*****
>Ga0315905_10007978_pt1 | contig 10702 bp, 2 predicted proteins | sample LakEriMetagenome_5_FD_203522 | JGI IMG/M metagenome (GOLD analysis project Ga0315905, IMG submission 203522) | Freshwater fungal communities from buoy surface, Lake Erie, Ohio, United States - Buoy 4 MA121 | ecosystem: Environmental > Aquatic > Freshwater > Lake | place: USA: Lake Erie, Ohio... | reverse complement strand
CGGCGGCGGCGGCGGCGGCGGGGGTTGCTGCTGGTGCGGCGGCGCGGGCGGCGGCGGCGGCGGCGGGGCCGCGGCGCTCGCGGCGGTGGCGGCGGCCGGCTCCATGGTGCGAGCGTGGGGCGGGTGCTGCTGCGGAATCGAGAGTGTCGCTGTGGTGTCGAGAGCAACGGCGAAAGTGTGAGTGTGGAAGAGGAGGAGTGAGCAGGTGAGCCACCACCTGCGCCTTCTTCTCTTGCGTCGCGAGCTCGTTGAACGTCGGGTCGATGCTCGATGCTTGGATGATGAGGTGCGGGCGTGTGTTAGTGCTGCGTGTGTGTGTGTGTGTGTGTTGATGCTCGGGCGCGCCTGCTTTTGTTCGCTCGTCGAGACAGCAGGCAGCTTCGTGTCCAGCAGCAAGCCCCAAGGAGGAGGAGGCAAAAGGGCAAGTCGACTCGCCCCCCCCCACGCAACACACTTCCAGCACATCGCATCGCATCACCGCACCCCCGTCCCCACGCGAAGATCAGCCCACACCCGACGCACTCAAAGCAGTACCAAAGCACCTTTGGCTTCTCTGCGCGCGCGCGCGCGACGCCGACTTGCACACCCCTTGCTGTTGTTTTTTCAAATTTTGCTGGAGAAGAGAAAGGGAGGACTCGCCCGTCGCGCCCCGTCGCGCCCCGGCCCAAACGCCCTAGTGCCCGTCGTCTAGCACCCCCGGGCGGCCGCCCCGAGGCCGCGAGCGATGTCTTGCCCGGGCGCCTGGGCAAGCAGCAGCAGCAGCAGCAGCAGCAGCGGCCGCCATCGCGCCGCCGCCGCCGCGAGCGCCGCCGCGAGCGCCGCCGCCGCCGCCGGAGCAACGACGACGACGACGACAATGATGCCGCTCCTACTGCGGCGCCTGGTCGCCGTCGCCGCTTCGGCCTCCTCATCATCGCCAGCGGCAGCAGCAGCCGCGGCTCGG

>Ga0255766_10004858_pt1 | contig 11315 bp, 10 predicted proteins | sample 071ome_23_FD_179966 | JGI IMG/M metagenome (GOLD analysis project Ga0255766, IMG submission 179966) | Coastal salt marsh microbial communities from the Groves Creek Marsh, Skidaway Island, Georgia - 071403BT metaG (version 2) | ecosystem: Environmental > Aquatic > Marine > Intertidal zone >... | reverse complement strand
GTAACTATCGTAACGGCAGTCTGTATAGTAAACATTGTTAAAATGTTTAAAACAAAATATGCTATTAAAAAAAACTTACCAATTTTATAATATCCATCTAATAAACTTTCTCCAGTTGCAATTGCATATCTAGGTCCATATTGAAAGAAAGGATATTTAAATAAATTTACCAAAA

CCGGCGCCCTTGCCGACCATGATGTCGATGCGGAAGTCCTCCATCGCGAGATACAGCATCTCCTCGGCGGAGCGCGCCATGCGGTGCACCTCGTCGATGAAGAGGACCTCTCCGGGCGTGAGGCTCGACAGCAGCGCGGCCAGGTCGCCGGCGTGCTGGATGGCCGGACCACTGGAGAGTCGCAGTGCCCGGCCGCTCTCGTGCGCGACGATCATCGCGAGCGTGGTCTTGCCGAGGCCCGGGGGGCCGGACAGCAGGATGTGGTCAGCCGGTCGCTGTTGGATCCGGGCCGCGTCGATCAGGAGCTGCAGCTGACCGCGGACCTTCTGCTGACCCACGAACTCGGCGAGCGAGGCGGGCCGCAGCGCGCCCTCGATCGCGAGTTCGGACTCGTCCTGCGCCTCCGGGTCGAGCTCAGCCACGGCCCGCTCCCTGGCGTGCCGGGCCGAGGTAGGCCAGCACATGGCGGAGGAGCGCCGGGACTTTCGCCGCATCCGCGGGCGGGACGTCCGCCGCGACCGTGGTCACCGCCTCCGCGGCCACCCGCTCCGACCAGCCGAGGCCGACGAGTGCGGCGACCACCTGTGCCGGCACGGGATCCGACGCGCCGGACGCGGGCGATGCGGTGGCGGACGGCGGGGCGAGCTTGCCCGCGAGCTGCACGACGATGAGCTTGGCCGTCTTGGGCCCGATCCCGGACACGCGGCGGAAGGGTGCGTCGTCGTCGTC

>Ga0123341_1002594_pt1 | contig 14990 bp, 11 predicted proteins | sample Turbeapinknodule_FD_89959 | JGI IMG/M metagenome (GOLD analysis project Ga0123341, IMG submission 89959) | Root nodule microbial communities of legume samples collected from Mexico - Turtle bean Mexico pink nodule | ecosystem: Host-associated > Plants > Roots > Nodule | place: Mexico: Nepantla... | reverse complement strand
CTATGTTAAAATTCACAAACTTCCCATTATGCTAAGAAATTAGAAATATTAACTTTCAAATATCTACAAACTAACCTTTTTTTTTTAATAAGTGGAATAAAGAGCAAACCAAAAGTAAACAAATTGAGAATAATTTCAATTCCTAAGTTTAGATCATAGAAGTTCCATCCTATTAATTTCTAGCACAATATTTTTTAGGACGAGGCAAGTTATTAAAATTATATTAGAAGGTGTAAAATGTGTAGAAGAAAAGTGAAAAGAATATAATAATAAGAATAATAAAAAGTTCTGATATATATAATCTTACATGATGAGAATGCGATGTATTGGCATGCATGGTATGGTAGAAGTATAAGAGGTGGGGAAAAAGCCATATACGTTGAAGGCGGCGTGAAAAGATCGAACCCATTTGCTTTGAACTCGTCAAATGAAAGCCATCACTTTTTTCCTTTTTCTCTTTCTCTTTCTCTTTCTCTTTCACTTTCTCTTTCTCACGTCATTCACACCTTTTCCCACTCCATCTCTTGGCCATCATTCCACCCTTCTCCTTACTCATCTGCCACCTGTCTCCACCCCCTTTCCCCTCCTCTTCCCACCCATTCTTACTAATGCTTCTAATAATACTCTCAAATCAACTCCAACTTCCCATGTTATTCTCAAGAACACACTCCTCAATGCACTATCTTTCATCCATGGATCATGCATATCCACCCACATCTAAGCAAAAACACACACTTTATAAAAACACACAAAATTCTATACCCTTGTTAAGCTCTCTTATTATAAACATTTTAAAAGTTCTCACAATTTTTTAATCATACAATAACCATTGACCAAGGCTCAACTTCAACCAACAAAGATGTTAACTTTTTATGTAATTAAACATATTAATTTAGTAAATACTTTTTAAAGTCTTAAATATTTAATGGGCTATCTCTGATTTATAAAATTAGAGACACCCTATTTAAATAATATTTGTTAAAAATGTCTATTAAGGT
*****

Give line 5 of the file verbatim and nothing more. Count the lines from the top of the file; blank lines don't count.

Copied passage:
CCGGCGCCCTTGCCGACCATGATGTCGATGCGGAAGTCCTCCATCGCGAGATACAGCATCTCCTCGGCGGAGCGCGCCATGCGGTGCACCTCGTCGATGAAGAGGACCTCTCCGGGCGTGAGGCTCGACAGCAGCGCGGCCAGGTCGCCGGCGTGCTGGATGGCCGGACCACTGGAGAGTCGCAGTGCCCGGCCGCTCTCGTGCGCGACGATCATCGCGAGCGTGGTCTTGCCGAGGCCCGGGGGGCCGGACAGCAGGATGTGGTCAGCCGGTCGCTGTTGGATCCGGGCCGCGTCGATCAGGAGCTGCAGCTGACCGCGGACCTTCTGCTGACCCACGAACTCGGCGAGCGAGGCGGGCCGCAGCGCGCCCTCGATCGCGAGTTCGGACTCGTCCTGCGCCTCCGGGTCGAGCTCAGCCACGGCCCGCTCCCTGGCGTGCCGGGCCGAGGTAGGCCAGCACATGGCGGAGGAGCGCCGGGACTTTCGCCGCATCCGCGGGCGGGACGTCCGCCGCGACCGTGGTCACCGCCTCCGCGGCCACCCGCTCCGACCAGCCGAGGCCGACGAGTGCGGCGACCACCTGTGCCGGCACGGGATCCGACGCGCCGGACGCGGGCGATGCGGTGGCGGACGGCGGGGCGAGCTTGCCCGCGAGCTGCACGACGATGAGCTTGGCCGTCTTGGGCCCGATCCCGGACACGCGGCGGAAGGGTGCGTCGTCGTCGTC